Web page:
The manner used within the implementation of the callback feature?

  • We start by defining the strategies of the interface that we need to invoke after the callback.

  • To put into effect interface callback strategies, outline a category.

  • To register a callback interface, set a reference to a random magnificence.

  • Use the described reference to name the CallBack method.

Types of callbacks in Java?

  • Synchronous call

  • Asynchronous call

Synchronous call Syntax

  • Step 1 − Make a interface.

  • Step 2 − Make void expression.

  • Step 3 − Make class directory

  • Step 4 − Make public void.


// This is a program in Java for understanding
// the implementation of "Asynchronous call".

interface ExampleEventListener {
   // Any type of method
   // can be defined below
   void exampleEvent();

// Define a random class
// in which the main section is also
// defined
public class Example2 {
   private ExampleEventListener mListener; // This is the listener field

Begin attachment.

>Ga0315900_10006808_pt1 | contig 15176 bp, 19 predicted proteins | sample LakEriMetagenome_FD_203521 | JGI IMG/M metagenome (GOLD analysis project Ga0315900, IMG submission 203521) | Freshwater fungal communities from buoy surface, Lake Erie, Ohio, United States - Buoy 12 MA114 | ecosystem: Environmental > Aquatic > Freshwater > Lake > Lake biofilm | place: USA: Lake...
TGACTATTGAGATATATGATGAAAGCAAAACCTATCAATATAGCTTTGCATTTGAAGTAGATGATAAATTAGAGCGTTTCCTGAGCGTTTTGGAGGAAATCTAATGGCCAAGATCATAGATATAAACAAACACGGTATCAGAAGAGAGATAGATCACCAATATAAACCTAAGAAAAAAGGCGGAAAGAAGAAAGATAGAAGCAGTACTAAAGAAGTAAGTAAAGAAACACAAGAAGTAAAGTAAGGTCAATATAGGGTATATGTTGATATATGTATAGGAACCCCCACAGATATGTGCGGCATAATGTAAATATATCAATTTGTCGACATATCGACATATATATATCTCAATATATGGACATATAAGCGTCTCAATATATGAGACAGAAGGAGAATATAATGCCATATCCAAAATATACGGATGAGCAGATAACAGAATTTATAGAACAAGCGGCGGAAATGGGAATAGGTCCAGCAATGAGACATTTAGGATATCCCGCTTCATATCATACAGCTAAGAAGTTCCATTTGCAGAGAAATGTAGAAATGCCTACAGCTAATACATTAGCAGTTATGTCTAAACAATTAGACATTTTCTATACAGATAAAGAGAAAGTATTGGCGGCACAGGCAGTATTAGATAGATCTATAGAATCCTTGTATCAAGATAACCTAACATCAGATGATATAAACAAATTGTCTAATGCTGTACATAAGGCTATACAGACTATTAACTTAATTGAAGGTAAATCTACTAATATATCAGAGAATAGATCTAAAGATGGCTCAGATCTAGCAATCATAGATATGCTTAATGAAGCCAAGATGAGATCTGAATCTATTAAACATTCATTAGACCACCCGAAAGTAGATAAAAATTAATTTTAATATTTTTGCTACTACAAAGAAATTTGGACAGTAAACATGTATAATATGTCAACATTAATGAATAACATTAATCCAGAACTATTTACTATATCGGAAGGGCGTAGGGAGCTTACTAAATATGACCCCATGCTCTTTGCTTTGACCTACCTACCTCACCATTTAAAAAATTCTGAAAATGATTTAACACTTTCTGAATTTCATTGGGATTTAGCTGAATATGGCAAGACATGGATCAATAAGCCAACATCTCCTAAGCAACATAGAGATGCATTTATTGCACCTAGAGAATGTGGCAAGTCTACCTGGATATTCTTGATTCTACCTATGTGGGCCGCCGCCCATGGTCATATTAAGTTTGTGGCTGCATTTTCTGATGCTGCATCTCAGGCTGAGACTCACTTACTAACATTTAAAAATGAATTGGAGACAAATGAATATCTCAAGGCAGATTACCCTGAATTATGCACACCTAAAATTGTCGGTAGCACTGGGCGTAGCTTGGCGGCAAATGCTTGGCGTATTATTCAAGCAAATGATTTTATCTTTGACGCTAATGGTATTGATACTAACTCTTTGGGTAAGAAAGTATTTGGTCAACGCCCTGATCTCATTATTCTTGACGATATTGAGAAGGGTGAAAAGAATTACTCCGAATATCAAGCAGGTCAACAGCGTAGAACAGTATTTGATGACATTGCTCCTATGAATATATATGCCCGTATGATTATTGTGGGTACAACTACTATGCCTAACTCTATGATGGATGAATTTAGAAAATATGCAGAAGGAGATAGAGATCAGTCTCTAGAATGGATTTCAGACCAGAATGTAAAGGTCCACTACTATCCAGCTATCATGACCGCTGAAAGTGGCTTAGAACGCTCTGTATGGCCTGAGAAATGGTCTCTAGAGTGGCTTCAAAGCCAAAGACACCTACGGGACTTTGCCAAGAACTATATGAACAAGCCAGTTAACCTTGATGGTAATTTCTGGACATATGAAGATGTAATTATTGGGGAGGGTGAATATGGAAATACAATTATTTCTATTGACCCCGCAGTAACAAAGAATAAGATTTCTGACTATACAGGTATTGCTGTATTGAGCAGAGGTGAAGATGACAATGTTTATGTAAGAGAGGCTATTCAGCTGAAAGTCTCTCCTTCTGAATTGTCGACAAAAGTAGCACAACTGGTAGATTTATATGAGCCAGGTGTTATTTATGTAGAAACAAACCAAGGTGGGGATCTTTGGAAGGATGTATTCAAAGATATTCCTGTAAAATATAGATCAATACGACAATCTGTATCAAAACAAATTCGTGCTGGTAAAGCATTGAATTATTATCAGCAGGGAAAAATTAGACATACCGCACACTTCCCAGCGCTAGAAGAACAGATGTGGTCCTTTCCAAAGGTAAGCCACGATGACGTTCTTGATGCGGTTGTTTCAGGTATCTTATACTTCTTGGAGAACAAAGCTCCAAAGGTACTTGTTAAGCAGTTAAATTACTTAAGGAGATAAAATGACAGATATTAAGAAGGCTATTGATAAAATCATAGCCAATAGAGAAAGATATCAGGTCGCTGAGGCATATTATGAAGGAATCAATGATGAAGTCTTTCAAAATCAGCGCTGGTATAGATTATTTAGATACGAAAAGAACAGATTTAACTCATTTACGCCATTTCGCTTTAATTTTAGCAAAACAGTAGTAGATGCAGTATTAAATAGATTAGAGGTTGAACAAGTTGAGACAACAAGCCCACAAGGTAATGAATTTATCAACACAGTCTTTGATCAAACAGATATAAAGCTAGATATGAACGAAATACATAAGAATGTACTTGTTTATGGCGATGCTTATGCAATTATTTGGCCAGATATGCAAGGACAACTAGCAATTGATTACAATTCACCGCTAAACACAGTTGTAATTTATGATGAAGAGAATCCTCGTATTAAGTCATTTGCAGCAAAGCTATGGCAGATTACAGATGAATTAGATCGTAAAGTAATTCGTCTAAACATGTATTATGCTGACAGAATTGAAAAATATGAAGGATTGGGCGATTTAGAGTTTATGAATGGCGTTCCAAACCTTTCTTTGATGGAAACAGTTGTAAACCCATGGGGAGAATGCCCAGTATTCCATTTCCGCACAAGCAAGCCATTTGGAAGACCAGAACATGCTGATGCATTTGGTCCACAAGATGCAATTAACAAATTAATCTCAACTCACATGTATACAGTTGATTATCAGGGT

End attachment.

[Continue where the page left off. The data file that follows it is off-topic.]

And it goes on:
// Set up the Listener below using the public
   // access modifier and the void return type
   public void registerExampleEventListener(ExampleEventListener mListener) {
      this.mListener = mListener;

   // This is my synchronous task
   // which needs to be performed.
   public void myStuff() {

      // An async task always executes within a new thread
      // so a new thread must be created in order to execute.

      System.out.print("The task being performed ");
      System.out.println("here is a synchronous task");

      // Check whether the listener is registered or not.
      if (this.mListener != null) {
         // Invoke the callback method of the ExampleEventListener class

   public static void main(String[] args) {
      Example2 obj = new Example2();
      ExampleEventListener mListener = new Myclass();

class Myclass implements ExampleEventListener {
   public void exampleEvent() {
      System.out.print("Performing callback after ");
      System.out.print("the completion of the synchronous task");